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Broadcast antenna and RF system manufacturer Dielectric looks to change how to validate directional pattern studies for new FM broadcast antennas. Together with consultancy Merrill Weiss Group, it has filed a Petition for Rulemaking with the United States Federal Communications Commission and expects it to be approved later this year.
The rule change passes the torch from physical to AI-driven simulated modeling. If passed, it will be the first directional FM pattern verification rule change in 58 years.
Dielectric’s idea is to provide FM broadcasters with a more efficient and economical antenna modeling process. FM broadcast antenna manufacturers today build physical models and collect measured data to verify antenna patterns – a time-consuming and burdensome process. Dielectric’s petition proposes that the FCC allow FM antenna manufacturers to transition to computer-based antenna modeling using computational methods – an approach widely used in other broadcast products. TV station antenna modeling has used this technique since 2017.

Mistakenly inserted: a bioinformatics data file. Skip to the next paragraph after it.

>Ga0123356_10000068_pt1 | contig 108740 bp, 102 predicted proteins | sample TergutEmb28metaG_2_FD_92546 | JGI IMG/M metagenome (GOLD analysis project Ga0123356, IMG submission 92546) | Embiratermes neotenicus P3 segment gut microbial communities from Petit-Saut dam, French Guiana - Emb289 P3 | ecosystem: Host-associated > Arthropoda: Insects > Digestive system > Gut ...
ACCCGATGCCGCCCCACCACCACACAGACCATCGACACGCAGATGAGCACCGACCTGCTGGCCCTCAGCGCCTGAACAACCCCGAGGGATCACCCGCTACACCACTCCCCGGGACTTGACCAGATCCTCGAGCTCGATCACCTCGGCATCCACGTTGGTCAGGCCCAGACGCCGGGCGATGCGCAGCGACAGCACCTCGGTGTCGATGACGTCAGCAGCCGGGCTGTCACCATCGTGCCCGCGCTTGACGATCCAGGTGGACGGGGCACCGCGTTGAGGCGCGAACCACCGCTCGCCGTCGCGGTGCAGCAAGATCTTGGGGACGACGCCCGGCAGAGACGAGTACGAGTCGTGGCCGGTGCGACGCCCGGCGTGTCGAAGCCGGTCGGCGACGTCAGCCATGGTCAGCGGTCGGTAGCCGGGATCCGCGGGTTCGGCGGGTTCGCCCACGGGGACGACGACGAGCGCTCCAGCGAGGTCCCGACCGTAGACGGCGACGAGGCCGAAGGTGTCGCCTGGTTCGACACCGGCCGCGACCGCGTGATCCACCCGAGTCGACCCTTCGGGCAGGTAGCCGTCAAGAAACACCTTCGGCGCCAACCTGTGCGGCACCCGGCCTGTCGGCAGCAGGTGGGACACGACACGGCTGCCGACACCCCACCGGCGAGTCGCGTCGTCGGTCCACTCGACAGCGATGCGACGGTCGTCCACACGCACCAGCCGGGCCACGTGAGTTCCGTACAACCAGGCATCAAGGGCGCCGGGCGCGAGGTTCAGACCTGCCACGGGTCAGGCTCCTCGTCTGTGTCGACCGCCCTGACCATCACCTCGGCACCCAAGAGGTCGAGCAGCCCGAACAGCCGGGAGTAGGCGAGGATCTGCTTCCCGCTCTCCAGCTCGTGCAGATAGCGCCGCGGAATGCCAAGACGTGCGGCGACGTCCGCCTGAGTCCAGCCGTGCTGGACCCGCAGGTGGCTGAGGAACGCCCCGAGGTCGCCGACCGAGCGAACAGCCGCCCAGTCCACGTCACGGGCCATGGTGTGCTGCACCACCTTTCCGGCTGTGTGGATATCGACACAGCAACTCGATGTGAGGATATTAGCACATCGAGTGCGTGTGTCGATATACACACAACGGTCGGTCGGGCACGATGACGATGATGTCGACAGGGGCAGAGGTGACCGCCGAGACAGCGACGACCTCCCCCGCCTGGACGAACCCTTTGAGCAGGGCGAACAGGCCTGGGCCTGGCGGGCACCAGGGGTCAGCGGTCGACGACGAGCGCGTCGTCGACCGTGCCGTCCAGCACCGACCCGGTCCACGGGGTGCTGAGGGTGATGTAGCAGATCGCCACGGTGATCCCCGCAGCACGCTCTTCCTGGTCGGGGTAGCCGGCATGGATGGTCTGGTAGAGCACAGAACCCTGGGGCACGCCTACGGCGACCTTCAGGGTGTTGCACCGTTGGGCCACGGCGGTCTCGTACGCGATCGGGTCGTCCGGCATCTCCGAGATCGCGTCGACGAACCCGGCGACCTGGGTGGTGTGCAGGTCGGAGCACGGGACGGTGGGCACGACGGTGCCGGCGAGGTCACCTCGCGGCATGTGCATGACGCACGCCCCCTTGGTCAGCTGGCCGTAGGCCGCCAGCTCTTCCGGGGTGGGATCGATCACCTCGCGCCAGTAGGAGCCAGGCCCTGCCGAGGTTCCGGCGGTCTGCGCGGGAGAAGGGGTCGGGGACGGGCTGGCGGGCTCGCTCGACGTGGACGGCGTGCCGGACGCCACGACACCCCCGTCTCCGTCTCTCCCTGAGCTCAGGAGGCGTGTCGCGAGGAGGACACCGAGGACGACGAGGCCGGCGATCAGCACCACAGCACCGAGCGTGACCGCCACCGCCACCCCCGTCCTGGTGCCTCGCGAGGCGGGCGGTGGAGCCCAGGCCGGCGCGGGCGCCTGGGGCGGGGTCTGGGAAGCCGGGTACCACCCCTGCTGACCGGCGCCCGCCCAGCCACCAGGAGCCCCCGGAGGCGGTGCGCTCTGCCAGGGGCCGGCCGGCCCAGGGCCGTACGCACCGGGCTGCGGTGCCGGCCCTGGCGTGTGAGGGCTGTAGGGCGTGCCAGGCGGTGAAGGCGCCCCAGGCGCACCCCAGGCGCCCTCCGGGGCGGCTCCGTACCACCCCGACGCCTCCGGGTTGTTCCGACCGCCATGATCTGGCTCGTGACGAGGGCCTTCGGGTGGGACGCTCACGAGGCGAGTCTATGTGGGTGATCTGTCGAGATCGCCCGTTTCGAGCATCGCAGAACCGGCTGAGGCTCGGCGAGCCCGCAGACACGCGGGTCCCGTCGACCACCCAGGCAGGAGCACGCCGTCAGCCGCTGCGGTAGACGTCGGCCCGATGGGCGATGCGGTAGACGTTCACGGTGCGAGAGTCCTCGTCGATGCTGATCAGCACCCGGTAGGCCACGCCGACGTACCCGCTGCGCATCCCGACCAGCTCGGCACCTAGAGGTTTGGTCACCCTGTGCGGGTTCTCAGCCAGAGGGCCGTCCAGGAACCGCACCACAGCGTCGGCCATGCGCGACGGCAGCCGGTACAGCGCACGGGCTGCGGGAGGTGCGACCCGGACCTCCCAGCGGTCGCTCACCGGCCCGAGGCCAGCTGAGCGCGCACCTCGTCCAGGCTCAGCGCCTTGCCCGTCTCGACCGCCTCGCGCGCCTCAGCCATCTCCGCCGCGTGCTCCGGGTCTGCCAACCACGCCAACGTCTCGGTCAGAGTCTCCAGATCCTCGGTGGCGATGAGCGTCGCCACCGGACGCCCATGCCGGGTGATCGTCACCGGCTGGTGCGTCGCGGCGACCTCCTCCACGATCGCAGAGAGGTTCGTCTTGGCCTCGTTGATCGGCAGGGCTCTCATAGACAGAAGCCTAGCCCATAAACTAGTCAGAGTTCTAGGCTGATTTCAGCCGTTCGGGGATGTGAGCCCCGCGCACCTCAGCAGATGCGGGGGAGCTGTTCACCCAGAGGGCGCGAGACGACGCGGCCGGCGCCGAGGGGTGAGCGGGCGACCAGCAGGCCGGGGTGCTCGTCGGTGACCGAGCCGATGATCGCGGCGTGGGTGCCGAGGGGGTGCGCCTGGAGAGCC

“This is simply long overdue,” said Dielectric’s Vice President of Engineering, John Schadler. “FM is the only FCC service that still requires a physical range measurement, and anyone who has worked with range measurements knows that accurately measuring radiation patterns is extremely difficult. Simulated pattern verification is much more economical with less chance of error — it just makes sense.”
Schadler believes the clearance to leverage simulated antenna modeling will also result in better accuracy for broadcasters and yield results that are superior to traditional range measurement proofs. “Since simulations are done in a true free space environment, any issues with the range or anechoic chamber and with the surrounding environment are eliminated, resulting in more reliable azimuth patterns and H/V ratios.”
Dielectric claims the use of software also eliminates the lengthy set-up and take down time of models and the need for a technician to adjust the model and take data points by hand. This removes mechanical tolerances and human error affecting the data. Another advantage of designing in a virtual environment is that the geometry can be completely optimized and not compromised by time, materials and tolerances.